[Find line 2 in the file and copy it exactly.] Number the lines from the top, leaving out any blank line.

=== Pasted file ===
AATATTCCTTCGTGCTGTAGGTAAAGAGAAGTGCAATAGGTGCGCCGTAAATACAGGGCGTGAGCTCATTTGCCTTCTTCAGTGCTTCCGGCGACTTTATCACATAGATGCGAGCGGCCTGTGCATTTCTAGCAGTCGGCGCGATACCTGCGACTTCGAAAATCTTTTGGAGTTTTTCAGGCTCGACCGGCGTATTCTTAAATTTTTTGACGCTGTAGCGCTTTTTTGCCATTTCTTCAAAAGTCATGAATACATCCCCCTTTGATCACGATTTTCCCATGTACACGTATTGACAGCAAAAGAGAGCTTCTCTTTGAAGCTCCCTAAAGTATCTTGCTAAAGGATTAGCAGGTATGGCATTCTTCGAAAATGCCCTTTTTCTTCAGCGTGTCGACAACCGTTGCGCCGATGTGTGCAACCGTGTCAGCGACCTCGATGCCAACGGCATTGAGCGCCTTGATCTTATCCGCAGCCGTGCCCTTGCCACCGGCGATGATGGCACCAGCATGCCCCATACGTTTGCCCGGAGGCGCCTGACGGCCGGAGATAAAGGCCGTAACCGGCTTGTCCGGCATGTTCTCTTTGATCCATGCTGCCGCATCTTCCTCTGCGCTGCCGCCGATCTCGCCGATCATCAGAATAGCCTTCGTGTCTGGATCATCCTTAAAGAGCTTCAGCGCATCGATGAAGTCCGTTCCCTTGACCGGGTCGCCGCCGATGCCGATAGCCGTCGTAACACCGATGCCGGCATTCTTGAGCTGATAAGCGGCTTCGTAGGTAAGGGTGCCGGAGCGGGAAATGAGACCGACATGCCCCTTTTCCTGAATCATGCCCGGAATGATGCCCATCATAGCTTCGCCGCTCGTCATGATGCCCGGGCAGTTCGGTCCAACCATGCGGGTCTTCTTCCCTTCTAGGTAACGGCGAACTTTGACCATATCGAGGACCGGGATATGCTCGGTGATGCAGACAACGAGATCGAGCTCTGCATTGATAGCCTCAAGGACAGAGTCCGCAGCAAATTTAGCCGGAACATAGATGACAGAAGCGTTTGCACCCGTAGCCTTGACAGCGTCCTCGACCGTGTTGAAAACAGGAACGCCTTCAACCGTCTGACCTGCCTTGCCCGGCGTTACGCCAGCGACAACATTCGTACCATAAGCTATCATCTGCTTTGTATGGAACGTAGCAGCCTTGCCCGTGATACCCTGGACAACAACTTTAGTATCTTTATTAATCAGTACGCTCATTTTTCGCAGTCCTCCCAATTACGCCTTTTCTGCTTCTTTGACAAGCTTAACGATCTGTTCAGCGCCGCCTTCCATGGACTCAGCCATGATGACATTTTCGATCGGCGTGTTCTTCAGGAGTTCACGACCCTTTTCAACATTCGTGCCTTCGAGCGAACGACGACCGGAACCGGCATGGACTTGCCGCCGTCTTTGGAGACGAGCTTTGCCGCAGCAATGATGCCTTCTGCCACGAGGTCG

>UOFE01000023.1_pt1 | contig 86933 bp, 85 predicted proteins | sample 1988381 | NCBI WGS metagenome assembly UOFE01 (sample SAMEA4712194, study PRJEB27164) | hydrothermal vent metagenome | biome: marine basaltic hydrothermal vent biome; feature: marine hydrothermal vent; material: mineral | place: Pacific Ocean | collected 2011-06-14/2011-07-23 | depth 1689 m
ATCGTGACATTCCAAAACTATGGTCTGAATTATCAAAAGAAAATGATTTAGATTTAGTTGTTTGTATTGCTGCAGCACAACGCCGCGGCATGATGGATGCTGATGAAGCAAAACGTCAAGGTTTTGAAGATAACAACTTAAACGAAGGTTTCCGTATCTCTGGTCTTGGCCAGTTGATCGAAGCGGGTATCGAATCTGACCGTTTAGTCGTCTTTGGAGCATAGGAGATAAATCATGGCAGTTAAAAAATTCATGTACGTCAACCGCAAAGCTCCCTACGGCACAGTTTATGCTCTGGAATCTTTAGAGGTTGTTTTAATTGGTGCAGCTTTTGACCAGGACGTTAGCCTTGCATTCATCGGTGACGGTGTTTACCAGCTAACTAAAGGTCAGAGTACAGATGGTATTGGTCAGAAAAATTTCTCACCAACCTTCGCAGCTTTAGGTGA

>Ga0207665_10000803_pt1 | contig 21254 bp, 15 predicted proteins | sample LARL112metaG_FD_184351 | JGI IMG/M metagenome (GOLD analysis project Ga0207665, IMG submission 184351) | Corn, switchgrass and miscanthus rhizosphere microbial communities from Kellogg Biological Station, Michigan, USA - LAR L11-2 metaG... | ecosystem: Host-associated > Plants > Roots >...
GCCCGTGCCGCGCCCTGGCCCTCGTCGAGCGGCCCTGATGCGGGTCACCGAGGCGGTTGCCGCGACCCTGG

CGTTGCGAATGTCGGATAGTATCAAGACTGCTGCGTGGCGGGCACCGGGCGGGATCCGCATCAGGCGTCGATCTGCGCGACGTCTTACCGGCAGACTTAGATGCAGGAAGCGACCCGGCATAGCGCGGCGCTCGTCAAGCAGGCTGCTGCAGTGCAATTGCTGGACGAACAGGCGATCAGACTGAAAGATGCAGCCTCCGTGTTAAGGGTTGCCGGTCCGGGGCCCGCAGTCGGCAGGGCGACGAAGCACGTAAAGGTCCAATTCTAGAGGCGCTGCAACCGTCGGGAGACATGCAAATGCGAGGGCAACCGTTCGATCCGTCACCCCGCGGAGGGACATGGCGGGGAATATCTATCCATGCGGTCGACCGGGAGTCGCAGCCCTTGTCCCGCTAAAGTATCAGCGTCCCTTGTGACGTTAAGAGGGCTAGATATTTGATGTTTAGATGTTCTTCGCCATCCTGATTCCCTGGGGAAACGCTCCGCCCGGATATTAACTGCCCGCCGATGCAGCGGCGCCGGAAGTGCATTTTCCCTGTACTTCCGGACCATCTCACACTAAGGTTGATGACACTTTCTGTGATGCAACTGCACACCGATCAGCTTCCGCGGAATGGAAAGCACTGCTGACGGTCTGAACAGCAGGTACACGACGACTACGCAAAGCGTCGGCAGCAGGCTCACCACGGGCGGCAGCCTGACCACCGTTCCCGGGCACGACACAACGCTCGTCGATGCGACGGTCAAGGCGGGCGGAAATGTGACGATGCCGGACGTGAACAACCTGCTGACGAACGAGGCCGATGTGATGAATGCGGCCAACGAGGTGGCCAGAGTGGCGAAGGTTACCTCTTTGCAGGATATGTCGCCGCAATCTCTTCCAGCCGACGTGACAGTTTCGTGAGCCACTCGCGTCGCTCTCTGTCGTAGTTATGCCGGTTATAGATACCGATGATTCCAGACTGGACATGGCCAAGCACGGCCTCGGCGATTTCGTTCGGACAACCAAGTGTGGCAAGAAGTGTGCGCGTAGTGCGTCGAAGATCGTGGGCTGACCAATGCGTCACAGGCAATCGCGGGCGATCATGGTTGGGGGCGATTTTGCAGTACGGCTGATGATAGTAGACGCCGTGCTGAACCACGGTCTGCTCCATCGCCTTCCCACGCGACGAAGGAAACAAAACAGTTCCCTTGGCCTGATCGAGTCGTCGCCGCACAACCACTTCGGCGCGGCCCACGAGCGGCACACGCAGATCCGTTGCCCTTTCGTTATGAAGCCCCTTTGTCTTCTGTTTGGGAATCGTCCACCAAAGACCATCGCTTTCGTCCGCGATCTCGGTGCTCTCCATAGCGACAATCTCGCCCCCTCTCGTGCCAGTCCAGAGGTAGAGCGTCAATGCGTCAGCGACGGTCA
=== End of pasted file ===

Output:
>UOFE01000023.1_pt1 | contig 86933 bp, 85 predicted proteins | sample 1988381 | NCBI WGS metagenome assembly UOFE01 (sample SAMEA4712194, study PRJEB27164) | hydrothermal vent metagenome | biome: marine basaltic hydrothermal vent biome; feature: marine hydrothermal vent; material: mineral | place: Pacific Ocean | collected 2011-06-14/2011-07-23 | depth 1689 m